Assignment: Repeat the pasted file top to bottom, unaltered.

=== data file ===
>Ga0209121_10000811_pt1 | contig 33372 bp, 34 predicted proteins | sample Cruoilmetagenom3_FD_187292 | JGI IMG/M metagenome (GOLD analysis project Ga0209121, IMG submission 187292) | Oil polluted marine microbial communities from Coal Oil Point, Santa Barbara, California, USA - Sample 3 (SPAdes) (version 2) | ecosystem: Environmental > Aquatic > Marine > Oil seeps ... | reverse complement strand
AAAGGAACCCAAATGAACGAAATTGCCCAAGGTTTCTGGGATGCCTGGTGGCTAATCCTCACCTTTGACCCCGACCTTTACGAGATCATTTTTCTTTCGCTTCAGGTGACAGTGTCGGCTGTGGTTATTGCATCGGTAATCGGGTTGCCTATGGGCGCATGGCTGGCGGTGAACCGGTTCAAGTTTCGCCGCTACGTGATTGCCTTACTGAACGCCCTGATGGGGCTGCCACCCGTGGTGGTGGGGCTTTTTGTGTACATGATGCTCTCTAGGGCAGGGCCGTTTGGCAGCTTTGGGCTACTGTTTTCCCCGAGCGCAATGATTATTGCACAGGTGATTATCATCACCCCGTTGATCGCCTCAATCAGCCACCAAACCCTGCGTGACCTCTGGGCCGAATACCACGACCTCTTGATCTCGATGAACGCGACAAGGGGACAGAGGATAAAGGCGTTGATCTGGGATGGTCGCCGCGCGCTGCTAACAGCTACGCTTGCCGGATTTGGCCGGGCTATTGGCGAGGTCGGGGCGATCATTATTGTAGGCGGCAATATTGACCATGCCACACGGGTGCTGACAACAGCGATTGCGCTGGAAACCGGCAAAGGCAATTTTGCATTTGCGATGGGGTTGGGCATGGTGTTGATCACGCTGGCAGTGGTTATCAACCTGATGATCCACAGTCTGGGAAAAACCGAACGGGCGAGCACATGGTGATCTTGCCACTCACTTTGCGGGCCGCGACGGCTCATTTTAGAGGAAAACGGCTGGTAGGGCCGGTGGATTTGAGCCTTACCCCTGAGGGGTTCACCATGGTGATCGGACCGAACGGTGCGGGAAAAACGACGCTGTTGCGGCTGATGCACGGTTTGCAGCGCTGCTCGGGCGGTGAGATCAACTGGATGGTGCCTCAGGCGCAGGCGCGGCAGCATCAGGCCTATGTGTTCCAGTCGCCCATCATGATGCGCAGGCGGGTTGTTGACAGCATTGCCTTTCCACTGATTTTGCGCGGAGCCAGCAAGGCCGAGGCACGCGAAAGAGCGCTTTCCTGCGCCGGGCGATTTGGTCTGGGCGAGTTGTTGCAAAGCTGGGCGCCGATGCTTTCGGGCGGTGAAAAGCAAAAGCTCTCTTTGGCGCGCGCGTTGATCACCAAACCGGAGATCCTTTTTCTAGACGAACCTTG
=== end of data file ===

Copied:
>Ga0209121_10000811_pt1 | contig 33372 bp, 34 predicted proteins | sample Cruoilmetagenom3_FD_187292 | JGI IMG/M metagenome (GOLD analysis project Ga0209121, IMG submission 187292) | Oil polluted marine microbial communities from Coal Oil Point, Santa Barbara, California, USA - Sample 3 (SPAdes) (version 2) | ecosystem: Environmental > Aquatic > Marine > Oil seeps ... | reverse complement strand
AAAGGAACCCAAATGAACGAAATTGCCCAAGGTTTCTGGGATGCCTGGTGGCTAATCCTCACCTTTGACCCCGACCTTTACGAGATCATTTTTCTTTCGCTTCAGGTGACAGTGTCGGCTGTGGTTATTGCATCGGTAATCGGGTTGCCTATGGGCGCATGGCTGGCGGTGAACCGGTTCAAGTTTCGCCGCTACGTGATTGCCTTACTGAACGCCCTGATGGGGCTGCCACCCGTGGTGGTGGGGCTTTTTGTGTACATGATGCTCTCTAGGGCAGGGCCGTTTGGCAGCTTTGGGCTACTGTTTTCCCCGAGCGCAATGATTATTGCACAGGTGATTATCATCACCCCGTTGATCGCCTCAATCAGCCACCAAACCCTGCGTGACCTCTGGGCCGAATACCACGACCTCTTGATCTCGATGAACGCGACAAGGGGACAGAGGATAAAGGCGTTGATCTGGGATGGTCGCCGCGCGCTGCTAACAGCTACGCTTGCCGGATTTGGCCGGGCTATTGGCGAGGTCGGGGCGATCATTATTGTAGGCGGCAATATTGACCATGCCACACGGGTGCTGACAACAGCGATTGCGCTGGAAACCGGCAAAGGCAATTTTGCATTTGCGATGGGGTTGGGCATGGTGTTGATCACGCTGGCAGTGGTTATCAACCTGATGATCCACAGTCTGGGAAAAACCGAACGGGCGAGCACATGGTGATCTTGCCACTCACTTTGCGGGCCGCGACGGCTCATTTTAGAGGAAAACGGCTGGTAGGGCCGGTGGATTTGAGCCTTACCCCTGAGGGGTTCACCATGGTGATCGGACCGAACGGTGCGGGAAAAACGACGCTGTTGCGGCTGATGCACGGTTTGCAGCGCTGCTCGGGCGGTGAGATCAACTGGATGGTGCCTCAGGCGCAGGCGCGGCAGCATCAGGCCTATGTGTTCCAGTCGCCCATCATGATGCGCAGGCGGGTTGTTGACAGCATTGCCTTTCCACTGATTTTGCGCGGAGCCAGCAAGGCCGAGGCACGCGAAAGAGCGCTTTCCTGCGCCGGGCGATTTGGTCTGGGCGAGTTGTTGCAAAGCTGGGCGCCGATGCTTTCGGGCGGTGAAAAGCAAAAGCTCTCTTTGGCGCGCGCGTTGATCACCAAACCGGAGATCCTTTTTCTAGACGAACCTTG